COVE CREEK – To help teach children about fire safety and prevention, the Cove Creek Volunteer Fire Department hosted a group of students at their home on March 23.
“What we’ve found is that, from an educational perspective, children not only learn about fire prevention, but they take it home and teach their parents, and so it becomes an event. family,” said CCVFD Deputy Chief Steve Marks.
Part of education – which Marks says can impact the whole family, from schoolchildren to parents and even grandparents – is learning how to get out of a house safely if it’s on fire; how to develop fire safety plans; and how to put those plans into practice. Marks said they also talked about checking smoke detectors and fire extinguishers and other potential fire hazards in a home.
Marks said one of the most important concepts for young children to remember is that they know when there is a fire and how to get out of the house safely. He said it was also important to know a safe place to meet where the whole family can gather and not to return to the house under any circumstances.
Marks said practice is the most important thing he tells parents about fire safety and prevention.
“Practice getting out of the house,” Marks said. “Practice crawling on the floor. Practice feeling the doors to make sure they are not hot. Practice turning off smoke alarms so kids know what they look like, and do it more than once a year so everyone in the family knows what to do in an emergency.
Some of that learning came from CCFVD firefighter JR Presnell. He took groups of children in a smoke trailer and showed what it would be like when a firefighter was crawling through a smoky room looking for them.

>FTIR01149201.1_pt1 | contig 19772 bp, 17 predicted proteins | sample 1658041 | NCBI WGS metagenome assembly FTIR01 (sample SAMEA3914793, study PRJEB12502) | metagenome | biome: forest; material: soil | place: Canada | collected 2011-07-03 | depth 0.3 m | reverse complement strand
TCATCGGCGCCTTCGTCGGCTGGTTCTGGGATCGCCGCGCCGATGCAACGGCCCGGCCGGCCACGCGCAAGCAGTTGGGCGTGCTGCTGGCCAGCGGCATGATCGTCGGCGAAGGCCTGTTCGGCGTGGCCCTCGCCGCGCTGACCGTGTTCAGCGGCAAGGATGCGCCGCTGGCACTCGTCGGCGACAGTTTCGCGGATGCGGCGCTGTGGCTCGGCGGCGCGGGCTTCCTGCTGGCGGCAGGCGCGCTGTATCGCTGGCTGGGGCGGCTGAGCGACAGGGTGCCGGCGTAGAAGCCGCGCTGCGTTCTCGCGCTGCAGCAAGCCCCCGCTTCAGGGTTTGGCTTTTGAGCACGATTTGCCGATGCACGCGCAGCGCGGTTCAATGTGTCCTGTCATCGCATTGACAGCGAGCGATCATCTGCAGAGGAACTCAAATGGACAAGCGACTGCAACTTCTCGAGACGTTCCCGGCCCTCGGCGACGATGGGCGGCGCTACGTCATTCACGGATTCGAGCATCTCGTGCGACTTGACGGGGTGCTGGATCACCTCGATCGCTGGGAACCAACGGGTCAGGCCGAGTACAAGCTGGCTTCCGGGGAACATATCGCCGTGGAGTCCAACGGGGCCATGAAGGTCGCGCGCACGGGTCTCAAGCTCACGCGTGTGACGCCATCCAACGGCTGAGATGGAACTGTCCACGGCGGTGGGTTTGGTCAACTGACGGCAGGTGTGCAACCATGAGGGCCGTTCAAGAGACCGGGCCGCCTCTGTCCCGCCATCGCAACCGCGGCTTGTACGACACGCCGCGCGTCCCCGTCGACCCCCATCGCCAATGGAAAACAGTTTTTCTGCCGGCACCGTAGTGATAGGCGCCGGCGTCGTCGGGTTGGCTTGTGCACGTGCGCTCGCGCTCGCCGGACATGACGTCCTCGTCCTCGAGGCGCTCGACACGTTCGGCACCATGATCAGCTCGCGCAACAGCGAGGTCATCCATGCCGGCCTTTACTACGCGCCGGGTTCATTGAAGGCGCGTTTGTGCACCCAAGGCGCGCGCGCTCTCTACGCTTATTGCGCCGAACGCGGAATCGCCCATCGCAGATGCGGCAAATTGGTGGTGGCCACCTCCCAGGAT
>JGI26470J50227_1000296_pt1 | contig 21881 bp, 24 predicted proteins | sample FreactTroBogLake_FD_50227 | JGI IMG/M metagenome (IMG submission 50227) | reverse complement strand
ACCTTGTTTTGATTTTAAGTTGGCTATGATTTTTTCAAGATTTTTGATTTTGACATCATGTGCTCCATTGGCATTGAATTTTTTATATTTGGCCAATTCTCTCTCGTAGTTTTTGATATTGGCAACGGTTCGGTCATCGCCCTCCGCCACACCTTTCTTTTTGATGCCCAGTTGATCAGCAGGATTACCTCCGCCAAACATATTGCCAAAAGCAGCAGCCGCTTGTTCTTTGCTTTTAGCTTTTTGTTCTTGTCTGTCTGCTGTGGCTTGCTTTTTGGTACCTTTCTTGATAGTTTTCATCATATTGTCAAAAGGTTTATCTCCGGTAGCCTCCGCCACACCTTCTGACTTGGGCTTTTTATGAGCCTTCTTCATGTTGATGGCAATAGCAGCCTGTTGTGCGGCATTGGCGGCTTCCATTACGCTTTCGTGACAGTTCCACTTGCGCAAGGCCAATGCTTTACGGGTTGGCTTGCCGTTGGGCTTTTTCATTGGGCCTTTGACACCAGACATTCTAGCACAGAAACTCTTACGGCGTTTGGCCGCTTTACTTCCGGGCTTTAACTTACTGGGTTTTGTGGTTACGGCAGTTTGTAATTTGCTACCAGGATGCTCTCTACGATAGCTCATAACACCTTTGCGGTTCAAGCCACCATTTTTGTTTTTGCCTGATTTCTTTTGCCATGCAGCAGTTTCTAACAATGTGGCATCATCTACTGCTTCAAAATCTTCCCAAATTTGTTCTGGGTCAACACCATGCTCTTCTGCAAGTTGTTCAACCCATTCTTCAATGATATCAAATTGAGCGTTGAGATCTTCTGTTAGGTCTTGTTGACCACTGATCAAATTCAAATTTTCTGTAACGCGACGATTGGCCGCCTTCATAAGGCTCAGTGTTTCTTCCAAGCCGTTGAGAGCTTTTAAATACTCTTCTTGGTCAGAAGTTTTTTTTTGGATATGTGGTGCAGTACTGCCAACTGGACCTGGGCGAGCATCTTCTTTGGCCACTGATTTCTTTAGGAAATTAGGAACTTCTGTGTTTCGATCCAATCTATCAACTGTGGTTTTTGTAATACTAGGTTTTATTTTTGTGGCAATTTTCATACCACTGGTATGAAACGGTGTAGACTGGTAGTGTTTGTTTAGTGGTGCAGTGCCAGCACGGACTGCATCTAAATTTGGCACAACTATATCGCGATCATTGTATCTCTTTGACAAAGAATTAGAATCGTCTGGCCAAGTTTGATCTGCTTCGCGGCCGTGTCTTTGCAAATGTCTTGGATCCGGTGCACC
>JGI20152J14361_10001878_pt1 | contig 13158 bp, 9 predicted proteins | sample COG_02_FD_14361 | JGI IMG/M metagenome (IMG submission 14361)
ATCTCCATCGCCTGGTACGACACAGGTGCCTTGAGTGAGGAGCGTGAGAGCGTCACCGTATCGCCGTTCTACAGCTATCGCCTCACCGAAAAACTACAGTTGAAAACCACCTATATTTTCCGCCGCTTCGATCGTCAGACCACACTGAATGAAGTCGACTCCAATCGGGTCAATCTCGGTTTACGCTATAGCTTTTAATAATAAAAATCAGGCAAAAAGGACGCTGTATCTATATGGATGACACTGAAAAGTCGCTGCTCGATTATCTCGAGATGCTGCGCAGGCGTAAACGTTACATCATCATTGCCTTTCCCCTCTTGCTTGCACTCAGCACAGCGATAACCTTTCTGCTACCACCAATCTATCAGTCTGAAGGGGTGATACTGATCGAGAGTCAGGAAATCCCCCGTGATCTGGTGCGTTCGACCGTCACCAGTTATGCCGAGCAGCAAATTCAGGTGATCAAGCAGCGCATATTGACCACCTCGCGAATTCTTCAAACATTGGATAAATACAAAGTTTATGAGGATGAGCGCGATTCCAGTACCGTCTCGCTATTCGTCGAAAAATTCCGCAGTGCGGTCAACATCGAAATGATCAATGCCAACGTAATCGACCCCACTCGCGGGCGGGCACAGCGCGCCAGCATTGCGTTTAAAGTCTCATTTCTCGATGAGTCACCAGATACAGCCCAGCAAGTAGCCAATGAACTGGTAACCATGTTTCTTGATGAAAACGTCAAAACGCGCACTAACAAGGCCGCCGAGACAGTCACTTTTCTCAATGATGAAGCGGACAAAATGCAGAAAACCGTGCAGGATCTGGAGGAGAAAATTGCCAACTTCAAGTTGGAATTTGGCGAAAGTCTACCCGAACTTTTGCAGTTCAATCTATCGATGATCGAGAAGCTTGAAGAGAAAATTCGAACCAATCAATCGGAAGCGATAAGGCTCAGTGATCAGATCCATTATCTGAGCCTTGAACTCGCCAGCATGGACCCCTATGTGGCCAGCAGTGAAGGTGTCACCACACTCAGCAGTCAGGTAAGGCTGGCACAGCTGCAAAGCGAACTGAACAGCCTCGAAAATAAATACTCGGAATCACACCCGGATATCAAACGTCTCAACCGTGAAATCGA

Other educational aspects of the event also featured Watauga County Ranger Andrew Harsey speaking about fire safety outdoors and some were able to tour some of the department’s fire engines. Some of the kids even tried out some of the firefighter turnout gear.
“For all of us as volunteers, a lot of us take time off to do this, it’s very rewarding,” Marks said. “It’s great to see the excitement in the eyes of these kids, as they watch a movie or walk through the smoking room or turn on the fire truck’s red lights. It’s also wonderful when they can tell us what they learned. It is encouraging from a fire safety and fire prevention perspective to see that we are having an impact not only with these children, but also in the lives of their families.
Around 30 homeschooled children attended the event, with Andi Harsey helping to organize it.
“My family recently lost our grandparents to a fire and since then it has been on my mind to have a plan in place in our own home should a fire ever occur. Sadly, most families, including ours, just don’t place a high priority on fire safety, as I’m sure many families don’t,” Harsey said. “Most of us (moms) were incredibly grateful to be able to participate in the fire safety program with our children because we didn’t have to rely on them to bring information home and share it with us. We learned alongside them and were able to ask the firefighters questions specific to our situations in our own homes. And we are so grateful to the men who took time out of their days and lives to put this program together for us! »